We can program a computer to do anything. What if we had the same power over the molecules of our bodies? Let’s imagine how this could change our lives.
For example… this version of the scenario .
Adam and Eve meet at a party. She likes him. Her sniffer ring can sense Adam’s biomolecules floating in the air between them. One of them triggers a warning. Eve forwards the warning to Adam’s phone.
Back home, Adam files a bug report with his internet slash health provider. The bug report contains his biological ID and the DNA code received by the warning message.
The bug report is opened.
The ID and DNA code are converted to a digital chemistry. Technical staff manipulate this chemistry, as hackers about to debug a program in Neuromancer style.
“still he’d see the matrix in his sleep, bright lattices of logic unfolding across that colorless void”
William Gibson, Neuromancer
Things like making lists, just, fold up inside themselves. Come out the other way around. Crazy things.”
Pseudo — William Gibson
They find a digital molecule which solves Adam’s problem. A medicine. They convert the solution back to a DNA code which they send to Adam’s router.
The router can turn DNA code back into real biomolecules. Why? It’s a Venter 9000 digital-to-biological converter. Version one looks like this .
Is a bit larger than a router, for the moment. But, in few years, the 9000 version will be in everybody’s home.
The router emits these biomolecules into Adam’s bedroom. They enter the body and so the bug report is solved, the medicine is delivered and Adam is in perfect health again.
Can we really do this?
I think so, there are 3 steps to make.
Step 1. Build a digital chemistry which we can program. In a digital chemistry data and programs are all graph like structures, digital molecules which “fold up inside themselves and come out the other way around” only they do it randomly, like in real chemistry.
We would create and manipulate digital molecules as if we write programs made from a very few elementary bricks. Then we could simulate their behaviour on a computer, to be sure they work right.
Step 2. Use Nature to simulate this digital chemistry. There’s no computer as powerful as Nature, let’s use it. Find a digital-to-biological dictionary from the elementary bricks of the digital chemistry to real biomolecular bricks.
Step 3. Build digital-to-biological converters and biological-to-digital sensors. Craig Venter gave us the first generic DBC converter. Sensors as performant as Eve’s sniffer ring, as a part of the Internet of Things, are possible.
OK, so the program is simple. Let’s do it right away!
Well, I’m not a chemist, I’m a mathematician and I built a digital chemistry which does work like real chemistry. It is indeed inspired from stuff related to Lisp and Haskell (but goes in wild directions). Is called chemlambda , is an Open Science project and I hope it can be used in reality.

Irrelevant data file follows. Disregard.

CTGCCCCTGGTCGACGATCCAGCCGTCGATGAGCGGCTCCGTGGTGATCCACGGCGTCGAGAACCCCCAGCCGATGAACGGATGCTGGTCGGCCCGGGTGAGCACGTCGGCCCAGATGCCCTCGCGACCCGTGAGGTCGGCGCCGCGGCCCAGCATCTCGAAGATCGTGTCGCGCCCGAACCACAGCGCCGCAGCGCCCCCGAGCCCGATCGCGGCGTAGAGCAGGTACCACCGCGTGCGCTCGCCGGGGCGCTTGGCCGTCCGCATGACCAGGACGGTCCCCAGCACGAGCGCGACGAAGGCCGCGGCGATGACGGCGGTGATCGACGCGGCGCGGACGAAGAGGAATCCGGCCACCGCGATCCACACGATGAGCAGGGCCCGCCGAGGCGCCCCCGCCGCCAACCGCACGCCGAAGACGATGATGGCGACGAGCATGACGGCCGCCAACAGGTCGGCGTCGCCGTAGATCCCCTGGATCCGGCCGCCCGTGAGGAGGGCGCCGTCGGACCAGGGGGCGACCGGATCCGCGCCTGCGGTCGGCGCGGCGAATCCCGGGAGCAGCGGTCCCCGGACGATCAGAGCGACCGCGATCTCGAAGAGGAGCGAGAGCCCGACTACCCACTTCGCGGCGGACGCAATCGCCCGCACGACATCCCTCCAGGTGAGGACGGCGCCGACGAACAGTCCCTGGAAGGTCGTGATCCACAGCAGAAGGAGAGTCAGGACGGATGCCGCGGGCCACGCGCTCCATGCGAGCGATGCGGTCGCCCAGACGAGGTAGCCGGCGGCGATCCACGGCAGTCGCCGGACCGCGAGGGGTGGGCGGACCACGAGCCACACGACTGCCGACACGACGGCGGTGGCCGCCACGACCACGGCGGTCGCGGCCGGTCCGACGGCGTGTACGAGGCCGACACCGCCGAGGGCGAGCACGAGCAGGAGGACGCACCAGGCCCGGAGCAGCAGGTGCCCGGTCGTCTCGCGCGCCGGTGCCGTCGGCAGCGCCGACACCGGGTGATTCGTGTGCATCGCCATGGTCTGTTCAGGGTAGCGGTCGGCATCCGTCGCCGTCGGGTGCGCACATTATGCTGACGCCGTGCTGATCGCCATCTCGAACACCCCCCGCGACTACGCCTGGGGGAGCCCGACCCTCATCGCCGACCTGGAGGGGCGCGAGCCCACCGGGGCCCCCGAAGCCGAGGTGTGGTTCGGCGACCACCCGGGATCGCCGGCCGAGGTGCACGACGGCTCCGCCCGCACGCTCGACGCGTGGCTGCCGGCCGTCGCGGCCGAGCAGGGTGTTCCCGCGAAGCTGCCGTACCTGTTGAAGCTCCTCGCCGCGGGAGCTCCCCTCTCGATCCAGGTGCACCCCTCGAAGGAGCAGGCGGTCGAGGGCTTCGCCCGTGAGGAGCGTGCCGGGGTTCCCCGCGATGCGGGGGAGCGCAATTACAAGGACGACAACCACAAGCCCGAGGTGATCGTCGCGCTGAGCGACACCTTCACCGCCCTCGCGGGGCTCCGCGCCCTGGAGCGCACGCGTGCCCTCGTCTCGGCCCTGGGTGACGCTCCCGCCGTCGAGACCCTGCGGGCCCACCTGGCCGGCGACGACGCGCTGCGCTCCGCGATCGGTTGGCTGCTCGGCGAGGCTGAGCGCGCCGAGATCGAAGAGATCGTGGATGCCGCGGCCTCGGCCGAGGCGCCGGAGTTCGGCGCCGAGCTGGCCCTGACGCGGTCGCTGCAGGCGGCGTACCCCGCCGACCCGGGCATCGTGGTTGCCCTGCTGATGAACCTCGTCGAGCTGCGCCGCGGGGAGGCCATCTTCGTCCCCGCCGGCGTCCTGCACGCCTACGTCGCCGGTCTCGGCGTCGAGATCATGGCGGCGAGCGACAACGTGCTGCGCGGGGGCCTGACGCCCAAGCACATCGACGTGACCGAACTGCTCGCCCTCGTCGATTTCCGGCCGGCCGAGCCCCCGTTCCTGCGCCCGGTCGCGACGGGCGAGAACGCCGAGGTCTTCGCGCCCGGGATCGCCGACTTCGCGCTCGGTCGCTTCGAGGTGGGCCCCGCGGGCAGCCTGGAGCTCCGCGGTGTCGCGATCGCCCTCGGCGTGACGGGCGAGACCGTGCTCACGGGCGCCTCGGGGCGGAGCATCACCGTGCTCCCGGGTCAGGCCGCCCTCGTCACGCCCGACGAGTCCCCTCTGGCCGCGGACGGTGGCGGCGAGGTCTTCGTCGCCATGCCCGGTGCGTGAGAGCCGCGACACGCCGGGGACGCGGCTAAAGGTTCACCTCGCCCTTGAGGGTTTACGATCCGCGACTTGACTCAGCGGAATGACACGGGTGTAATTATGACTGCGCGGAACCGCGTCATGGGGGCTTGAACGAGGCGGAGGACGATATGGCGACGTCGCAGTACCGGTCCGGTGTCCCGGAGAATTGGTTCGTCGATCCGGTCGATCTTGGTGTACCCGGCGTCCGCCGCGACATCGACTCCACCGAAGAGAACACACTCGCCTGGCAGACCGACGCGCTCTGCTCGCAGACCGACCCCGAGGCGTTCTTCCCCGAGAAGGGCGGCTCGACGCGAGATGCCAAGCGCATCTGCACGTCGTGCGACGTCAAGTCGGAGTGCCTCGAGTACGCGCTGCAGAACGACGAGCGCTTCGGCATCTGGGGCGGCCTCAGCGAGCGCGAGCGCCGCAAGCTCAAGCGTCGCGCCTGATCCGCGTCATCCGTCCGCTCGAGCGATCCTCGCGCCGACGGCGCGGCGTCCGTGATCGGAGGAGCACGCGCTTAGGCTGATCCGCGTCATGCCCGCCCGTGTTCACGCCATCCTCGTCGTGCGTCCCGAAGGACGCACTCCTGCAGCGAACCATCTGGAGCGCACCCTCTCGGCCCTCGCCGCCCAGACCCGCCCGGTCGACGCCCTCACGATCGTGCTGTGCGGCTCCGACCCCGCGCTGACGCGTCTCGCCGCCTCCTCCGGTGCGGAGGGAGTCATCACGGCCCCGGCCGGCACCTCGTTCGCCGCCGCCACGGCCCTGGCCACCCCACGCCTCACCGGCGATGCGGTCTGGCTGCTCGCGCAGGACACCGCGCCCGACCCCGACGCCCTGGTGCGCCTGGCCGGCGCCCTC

Molecules in chemlambda are graphs made by colored nodes and links between them. The chemical reactions are done by enzymes rewiring small patterns in these graphs.
Chemlambda is Turing universal, meaning that you can translate any computer program into one of these molecules and execute it via random digital chemical reactions.
In my simulations I used things like the Ackermann function or the factorial, but think: any program! You could do anything with the Nature’s computer.
More general, going far outside the small world of computer programs interesting for the neighbourhood programmer, you could design molecules from first principles.
Instead of shooting in the dark by doing many experiments with real world molecules, kind of like a barbarian who finds new uses for the tiny things discovered in a clock workshop, instead of this you could design what you need, then turn it into reality.
Colonize Mars? Deposit all Netflix shows in lichen spores?
Some frightening, of course.
But: understand life at molecular level? What a worthy goal. This may (or may not) help.
If the step 2 is realized, here’s the bottleneck.
I am very willing to try the step 2 of the program. I think this can be done by a combination of clever searches in available chemical databases and collaborative work.
After all, chemlambda it’s an Open Science project. Means that it may scale, with chance.
 Digital-to-biological converter for on-demand production of biologics, Kent S Boles, Krishna Kannan, John Gill, Martina Felderman, Heather Gouvis, Bolyn Hubby, Kurt I Kamrud, J Craig Venter and Daniel G Gibson
see also Motherboard article https://motherboard.vice.com/en_us/article/59zj9b/craig-venters-digital-to-biological-converter-is-real
 The chemlambda repository README is the entry point to the project.
 Internet of Smells, http://telegra.ph/Internet-of-Smells-04-26